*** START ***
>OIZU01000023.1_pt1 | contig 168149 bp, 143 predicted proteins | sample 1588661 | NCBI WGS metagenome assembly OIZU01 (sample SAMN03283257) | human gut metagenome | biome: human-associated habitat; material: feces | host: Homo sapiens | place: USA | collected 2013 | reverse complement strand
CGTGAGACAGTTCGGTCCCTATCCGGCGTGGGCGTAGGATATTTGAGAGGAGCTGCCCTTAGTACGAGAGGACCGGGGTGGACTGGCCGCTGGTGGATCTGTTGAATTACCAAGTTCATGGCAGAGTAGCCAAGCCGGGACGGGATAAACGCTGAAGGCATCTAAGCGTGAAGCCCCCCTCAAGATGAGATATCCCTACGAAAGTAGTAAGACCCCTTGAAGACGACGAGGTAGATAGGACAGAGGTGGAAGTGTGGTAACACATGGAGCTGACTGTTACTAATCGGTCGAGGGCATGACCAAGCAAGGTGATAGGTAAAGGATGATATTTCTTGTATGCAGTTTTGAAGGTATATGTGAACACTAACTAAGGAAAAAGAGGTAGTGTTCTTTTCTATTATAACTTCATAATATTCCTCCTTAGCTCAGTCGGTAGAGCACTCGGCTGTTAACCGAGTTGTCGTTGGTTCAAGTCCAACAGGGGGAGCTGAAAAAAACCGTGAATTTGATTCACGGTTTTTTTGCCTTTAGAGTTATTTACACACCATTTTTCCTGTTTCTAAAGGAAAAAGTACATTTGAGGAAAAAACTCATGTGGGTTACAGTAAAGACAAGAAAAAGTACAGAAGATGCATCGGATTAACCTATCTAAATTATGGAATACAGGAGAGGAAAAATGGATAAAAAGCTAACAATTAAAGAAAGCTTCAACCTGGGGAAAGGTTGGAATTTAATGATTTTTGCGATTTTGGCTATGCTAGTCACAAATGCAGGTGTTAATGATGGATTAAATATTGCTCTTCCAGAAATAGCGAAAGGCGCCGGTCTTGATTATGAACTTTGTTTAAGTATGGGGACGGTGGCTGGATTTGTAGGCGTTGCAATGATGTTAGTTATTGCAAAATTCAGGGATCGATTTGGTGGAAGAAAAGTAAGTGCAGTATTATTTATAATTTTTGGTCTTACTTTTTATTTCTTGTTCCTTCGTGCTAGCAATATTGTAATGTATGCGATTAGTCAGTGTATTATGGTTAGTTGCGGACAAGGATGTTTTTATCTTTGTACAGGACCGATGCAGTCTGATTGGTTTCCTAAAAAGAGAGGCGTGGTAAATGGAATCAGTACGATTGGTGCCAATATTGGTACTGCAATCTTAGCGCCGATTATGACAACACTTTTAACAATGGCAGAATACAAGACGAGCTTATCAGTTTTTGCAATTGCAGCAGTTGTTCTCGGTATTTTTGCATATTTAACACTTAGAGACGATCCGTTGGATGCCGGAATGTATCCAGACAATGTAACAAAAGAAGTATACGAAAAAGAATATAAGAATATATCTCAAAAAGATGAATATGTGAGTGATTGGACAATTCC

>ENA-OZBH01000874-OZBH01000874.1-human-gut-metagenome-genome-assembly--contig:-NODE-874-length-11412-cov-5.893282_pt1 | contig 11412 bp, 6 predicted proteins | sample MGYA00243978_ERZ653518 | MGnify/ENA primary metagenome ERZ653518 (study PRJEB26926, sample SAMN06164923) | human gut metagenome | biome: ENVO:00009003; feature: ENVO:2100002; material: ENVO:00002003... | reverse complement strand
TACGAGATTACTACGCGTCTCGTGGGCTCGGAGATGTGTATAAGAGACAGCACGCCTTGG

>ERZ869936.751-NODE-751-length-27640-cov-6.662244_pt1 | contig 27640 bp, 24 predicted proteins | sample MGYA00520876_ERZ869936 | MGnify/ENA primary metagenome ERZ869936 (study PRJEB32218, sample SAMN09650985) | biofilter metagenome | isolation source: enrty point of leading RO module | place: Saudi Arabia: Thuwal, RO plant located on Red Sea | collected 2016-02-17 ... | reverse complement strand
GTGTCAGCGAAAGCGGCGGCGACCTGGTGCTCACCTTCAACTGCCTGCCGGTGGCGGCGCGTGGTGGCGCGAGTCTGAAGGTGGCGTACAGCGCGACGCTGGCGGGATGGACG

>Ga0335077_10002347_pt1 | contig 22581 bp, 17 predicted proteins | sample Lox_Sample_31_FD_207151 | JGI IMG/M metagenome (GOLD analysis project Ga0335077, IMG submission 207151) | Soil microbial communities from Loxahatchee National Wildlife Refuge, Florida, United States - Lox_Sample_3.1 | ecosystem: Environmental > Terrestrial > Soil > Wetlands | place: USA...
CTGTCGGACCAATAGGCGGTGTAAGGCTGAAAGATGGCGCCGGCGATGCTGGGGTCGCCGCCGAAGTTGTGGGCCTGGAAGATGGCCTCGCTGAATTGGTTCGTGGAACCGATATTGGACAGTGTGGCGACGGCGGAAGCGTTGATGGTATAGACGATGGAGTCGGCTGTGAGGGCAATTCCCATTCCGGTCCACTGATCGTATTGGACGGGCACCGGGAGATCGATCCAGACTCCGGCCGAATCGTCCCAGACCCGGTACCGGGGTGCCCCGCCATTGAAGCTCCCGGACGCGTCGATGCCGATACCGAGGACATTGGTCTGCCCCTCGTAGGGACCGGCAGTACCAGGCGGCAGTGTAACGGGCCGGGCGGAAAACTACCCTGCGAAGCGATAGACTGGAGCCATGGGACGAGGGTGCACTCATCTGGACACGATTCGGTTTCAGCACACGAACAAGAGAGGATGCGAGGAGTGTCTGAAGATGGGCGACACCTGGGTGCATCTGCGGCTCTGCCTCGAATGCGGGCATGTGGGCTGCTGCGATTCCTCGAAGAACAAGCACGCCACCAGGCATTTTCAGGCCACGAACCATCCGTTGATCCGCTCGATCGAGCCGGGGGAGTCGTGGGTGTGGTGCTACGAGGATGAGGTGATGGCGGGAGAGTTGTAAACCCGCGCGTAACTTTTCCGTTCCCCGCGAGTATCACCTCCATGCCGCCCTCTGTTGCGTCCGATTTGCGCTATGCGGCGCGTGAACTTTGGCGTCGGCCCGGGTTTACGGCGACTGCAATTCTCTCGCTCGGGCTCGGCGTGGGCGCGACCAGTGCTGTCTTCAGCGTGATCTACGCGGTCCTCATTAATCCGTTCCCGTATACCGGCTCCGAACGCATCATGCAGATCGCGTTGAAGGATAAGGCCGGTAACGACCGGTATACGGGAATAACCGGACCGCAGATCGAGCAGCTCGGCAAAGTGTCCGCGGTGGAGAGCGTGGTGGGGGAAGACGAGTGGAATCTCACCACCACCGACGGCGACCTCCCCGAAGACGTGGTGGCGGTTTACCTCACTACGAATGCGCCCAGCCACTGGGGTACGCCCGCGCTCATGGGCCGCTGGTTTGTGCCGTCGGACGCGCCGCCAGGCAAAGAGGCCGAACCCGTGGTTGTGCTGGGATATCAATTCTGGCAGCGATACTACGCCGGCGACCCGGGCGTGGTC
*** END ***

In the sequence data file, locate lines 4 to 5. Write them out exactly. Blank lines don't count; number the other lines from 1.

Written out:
TACGAGATTACTACGCGTCTCGTGGGCTCGGAGATGTGTATAAGAGACAGCACGCCTTGG

>ERZ869936.751-NODE-751-length-27640-cov-6.662244_pt1 | contig 27640 bp, 24 predicted proteins | sample MGYA00520876_ERZ869936 | MGnify/ENA primary metagenome ERZ869936 (study PRJEB32218, sample SAMN09650985) | biofilter metagenome | isolation source: enrty point of leading RO module | place: Saudi Arabia: Thuwal, RO plant located on Red Sea | collected 2016-02-17 ... | reverse complement strand